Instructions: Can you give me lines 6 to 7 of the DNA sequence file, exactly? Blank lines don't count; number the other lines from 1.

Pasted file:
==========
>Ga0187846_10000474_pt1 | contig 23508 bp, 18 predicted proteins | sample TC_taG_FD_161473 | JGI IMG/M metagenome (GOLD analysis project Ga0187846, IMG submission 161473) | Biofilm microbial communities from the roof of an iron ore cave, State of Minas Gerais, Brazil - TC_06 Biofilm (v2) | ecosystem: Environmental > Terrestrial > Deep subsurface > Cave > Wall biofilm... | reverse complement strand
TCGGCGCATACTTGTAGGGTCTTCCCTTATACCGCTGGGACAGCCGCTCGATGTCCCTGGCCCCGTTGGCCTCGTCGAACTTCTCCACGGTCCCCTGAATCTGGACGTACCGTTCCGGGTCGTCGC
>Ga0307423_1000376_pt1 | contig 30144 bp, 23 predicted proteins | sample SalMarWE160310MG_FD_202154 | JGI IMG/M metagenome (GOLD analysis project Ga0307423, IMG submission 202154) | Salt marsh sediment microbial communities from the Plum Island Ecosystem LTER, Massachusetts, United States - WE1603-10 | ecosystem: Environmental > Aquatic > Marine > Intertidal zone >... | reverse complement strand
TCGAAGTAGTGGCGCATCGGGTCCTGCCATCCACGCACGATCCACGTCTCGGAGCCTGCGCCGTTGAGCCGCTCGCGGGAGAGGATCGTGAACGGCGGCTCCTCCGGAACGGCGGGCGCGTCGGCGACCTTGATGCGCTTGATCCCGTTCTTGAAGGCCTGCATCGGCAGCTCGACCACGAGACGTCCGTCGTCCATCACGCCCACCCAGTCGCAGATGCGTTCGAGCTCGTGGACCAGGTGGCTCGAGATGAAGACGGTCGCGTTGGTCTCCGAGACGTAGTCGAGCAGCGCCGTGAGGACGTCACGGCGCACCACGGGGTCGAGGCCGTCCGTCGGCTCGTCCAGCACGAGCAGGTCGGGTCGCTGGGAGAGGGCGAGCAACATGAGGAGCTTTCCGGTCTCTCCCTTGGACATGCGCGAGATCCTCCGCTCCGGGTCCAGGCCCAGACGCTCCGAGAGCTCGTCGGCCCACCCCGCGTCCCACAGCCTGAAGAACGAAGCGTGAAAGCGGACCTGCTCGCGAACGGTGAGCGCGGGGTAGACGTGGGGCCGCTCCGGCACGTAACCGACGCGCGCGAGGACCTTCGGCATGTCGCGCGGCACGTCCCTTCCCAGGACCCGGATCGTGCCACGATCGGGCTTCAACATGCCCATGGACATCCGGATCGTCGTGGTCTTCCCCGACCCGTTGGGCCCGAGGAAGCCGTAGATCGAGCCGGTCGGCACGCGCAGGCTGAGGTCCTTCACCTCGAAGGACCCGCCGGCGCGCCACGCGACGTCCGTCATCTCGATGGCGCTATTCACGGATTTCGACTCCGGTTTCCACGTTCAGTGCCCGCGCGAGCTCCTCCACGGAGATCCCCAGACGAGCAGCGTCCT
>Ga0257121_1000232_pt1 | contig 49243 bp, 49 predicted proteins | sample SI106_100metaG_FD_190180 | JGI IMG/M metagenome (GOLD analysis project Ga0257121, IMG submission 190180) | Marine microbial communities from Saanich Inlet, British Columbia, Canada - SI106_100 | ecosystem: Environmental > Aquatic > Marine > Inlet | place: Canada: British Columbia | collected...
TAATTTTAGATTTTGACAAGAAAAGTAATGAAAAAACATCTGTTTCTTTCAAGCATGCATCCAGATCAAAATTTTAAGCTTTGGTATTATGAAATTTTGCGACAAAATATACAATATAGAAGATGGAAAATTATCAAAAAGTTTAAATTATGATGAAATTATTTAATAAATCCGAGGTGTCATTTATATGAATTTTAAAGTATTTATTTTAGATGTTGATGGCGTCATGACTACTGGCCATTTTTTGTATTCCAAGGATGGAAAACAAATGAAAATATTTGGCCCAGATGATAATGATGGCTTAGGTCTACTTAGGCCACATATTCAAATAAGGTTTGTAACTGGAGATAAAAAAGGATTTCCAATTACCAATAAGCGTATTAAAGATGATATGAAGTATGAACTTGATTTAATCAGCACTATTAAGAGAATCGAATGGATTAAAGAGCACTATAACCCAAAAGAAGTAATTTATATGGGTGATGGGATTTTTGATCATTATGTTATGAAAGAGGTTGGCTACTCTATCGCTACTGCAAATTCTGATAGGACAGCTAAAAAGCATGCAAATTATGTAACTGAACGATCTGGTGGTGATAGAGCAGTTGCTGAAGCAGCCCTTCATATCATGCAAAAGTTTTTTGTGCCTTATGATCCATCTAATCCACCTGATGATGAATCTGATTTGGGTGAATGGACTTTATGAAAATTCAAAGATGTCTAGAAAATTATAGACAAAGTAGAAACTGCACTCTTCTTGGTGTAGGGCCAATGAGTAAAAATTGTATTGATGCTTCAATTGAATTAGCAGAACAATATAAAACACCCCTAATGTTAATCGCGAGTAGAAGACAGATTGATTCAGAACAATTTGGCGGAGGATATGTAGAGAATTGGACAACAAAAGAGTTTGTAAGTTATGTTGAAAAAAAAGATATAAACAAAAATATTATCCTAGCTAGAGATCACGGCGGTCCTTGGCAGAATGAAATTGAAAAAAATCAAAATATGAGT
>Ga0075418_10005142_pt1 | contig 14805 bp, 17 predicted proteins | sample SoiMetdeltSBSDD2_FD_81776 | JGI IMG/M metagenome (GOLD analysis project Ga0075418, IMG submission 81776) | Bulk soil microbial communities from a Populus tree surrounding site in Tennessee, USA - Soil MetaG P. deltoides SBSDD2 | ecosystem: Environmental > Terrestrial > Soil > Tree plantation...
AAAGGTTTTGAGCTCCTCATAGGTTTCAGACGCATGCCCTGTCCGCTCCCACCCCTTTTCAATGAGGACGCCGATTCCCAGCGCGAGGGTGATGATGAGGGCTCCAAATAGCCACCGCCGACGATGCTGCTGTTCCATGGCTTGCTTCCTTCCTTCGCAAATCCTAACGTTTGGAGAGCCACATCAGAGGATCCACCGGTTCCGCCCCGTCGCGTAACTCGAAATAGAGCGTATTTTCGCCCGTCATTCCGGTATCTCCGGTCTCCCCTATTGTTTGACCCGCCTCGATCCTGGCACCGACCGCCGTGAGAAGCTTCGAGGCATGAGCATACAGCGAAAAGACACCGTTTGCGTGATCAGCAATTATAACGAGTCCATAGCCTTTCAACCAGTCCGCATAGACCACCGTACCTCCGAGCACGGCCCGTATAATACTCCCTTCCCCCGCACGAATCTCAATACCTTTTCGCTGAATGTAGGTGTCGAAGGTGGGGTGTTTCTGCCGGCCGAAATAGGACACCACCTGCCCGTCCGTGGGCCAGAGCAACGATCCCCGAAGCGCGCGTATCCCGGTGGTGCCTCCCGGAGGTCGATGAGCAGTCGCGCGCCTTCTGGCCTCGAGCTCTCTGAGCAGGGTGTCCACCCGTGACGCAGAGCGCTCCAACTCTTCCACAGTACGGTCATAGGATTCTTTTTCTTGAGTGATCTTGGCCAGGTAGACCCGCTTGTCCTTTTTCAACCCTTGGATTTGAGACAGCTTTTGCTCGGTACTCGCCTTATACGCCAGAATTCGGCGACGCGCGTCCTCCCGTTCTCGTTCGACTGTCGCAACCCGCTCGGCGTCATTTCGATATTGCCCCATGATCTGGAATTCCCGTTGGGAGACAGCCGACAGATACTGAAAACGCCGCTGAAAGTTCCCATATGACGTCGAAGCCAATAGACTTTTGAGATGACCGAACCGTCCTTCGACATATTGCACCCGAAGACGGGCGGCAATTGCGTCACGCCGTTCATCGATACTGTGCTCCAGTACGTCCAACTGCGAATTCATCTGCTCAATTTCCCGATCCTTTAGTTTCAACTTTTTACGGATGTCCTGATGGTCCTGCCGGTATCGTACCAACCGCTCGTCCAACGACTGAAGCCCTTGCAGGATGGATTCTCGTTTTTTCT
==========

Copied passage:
TAATTTTAGATTTTGACAAGAAAAGTAATGAAAAAACATCTGTTTCTTTCAAGCATGCATCCAGATCAAAATTTTAAGCTTTGGTATTATGAAATTTTGCGACAAAATATACAATATAGAAGATGGAAAATTATCAAAAAGTTTAAATTATGATGAAATTATTTAATAAATCCGAGGTGTCATTTATATGAATTTTAAAGTATTTATTTTAGATGTTGATGGCGTCATGACTACTGGCCATTTTTTGTATTCCAAGGATGGAAAACAAATGAAAATATTTGGCCCAGATGATAATGATGGCTTAGGTCTACTTAGGCCACATATTCAAATAAGGTTTGTAACTGGAGATAAAAAAGGATTTCCAATTACCAATAAGCGTATTAAAGATGATATGAAGTATGAACTTGATTTAATCAGCACTATTAAGAGAATCGAATGGATTAAAGAGCACTATAACCCAAAAGAAGTAATTTATATGGGTGATGGGATTTTTGATCATTATGTTATGAAAGAGGTTGGCTACTCTATCGCTACTGCAAATTCTGATAGGACAGCTAAAAAGCATGCAAATTATGTAACTGAACGATCTGGTGGTGATAGAGCAGTTGCTGAAGCAGCCCTTCATATCATGCAAAAGTTTTTTGTGCCTTATGATCCATCTAATCCACCTGATGATGAATCTGATTTGGGTGAATGGACTTTATGAAAATTCAAAGATGTCTAGAAAATTATAGACAAAGTAGAAACTGCACTCTTCTTGGTGTAGGGCCAATGAGTAAAAATTGTATTGATGCTTCAATTGAATTAGCAGAACAATATAAAACACCCCTAATGTTAATCGCGAGTAGAAGACAGATTGATTCAGAACAATTTGGCGGAGGATATGTAGAGAATTGGACAACAAAAGAGTTTGTAAGTTATGTTGAAAAAAAAGATATAAACAAAAATATTATCCTAGCTAGAGATCACGGCGGTCCTTGGCAGAATGAAATTGAAAAAAATCAAAATATGAGT
>Ga0075418_10005142_pt1 | contig 14805 bp, 17 predicted proteins | sample SoiMetdeltSBSDD2_FD_81776 | JGI IMG/M metagenome (GOLD analysis project Ga0075418, IMG submission 81776) | Bulk soil microbial communities from a Populus tree surrounding site in Tennessee, USA - Soil MetaG P. deltoides SBSDD2 | ecosystem: Environmental > Terrestrial > Soil > Tree plantation...